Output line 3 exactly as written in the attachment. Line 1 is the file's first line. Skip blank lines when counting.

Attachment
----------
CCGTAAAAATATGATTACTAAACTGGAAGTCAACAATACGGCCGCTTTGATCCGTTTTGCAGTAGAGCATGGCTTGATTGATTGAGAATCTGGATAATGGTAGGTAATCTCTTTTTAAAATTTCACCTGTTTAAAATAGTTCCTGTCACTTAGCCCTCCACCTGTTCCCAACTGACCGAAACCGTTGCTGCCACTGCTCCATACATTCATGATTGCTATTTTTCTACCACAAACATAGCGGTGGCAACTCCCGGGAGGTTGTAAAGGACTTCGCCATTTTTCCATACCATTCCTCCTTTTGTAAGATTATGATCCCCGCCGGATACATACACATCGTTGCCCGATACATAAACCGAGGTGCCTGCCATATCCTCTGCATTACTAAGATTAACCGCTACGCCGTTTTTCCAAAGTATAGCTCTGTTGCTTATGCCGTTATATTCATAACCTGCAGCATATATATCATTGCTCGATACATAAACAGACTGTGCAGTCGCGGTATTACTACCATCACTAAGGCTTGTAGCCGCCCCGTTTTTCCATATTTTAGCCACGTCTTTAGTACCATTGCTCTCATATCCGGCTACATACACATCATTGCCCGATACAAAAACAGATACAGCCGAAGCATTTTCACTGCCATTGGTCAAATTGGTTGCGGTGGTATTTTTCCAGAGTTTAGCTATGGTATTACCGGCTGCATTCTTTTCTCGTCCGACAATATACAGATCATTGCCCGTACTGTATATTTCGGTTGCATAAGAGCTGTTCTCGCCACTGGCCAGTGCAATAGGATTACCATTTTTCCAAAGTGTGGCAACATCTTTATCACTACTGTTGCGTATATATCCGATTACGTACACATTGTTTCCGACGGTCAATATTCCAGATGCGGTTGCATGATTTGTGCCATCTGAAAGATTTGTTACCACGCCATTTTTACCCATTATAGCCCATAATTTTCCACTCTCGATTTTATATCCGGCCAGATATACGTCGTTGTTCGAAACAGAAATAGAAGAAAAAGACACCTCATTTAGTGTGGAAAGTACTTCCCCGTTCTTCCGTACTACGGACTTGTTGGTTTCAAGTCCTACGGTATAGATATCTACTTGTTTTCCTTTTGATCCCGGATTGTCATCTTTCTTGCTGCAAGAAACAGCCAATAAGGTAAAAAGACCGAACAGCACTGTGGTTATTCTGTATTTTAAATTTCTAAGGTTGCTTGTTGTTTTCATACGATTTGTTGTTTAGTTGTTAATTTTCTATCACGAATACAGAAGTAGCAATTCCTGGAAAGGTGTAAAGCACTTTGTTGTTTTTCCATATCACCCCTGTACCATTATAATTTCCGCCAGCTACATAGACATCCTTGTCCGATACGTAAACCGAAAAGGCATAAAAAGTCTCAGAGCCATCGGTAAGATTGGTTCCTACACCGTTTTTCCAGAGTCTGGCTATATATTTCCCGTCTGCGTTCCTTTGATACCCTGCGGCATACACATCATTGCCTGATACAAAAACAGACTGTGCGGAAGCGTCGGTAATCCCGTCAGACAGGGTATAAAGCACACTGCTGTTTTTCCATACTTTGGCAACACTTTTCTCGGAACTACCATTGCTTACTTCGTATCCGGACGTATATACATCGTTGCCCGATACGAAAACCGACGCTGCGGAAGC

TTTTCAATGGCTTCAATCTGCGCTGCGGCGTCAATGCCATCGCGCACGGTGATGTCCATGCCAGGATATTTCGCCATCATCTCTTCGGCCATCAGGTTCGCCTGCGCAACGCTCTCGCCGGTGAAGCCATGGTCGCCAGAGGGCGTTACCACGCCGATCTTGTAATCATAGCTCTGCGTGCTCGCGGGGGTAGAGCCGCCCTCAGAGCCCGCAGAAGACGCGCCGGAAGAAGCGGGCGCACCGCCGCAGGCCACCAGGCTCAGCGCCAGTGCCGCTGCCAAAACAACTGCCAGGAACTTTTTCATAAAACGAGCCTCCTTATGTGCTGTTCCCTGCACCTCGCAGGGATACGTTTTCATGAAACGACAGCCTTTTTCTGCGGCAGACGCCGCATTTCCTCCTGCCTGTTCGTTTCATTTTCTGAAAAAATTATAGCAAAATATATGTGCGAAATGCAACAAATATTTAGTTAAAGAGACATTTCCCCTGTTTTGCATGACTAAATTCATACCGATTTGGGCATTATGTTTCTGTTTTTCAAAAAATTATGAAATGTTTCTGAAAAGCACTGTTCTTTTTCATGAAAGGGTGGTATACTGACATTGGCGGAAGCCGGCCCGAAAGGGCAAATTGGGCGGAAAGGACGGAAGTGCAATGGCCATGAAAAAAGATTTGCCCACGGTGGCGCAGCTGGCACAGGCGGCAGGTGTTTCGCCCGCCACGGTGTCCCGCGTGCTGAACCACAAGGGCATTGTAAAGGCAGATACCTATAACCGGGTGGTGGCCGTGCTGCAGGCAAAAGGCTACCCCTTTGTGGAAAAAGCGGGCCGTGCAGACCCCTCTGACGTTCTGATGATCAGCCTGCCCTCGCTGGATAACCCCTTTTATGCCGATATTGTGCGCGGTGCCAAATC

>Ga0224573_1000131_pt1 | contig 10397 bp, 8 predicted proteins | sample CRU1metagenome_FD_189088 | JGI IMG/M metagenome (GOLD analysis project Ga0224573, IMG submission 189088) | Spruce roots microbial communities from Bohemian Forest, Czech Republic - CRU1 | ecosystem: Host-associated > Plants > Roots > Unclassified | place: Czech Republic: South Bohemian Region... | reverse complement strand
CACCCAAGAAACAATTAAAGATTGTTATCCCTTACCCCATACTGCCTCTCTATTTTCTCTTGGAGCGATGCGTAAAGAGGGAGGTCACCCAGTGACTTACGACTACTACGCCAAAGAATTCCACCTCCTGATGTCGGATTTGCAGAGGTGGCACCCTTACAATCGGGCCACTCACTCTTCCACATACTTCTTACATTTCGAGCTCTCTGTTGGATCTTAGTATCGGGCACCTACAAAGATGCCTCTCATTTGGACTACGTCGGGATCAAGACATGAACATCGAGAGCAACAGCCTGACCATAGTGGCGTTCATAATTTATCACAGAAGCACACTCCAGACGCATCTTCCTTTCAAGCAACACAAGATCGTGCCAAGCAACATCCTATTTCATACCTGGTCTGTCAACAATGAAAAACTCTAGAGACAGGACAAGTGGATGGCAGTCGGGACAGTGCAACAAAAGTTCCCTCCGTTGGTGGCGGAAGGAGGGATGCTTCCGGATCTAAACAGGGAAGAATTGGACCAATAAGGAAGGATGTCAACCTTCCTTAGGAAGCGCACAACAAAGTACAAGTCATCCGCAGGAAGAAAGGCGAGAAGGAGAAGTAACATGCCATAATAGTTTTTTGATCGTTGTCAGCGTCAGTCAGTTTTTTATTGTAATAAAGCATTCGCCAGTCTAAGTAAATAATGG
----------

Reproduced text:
>Ga0224573_1000131_pt1 | contig 10397 bp, 8 predicted proteins | sample CRU1metagenome_FD_189088 | JGI IMG/M metagenome (GOLD analysis project Ga0224573, IMG submission 189088) | Spruce roots microbial communities from Bohemian Forest, Czech Republic - CRU1 | ecosystem: Host-associated > Plants > Roots > Unclassified | place: Czech Republic: South Bohemian Region... | reverse complement strand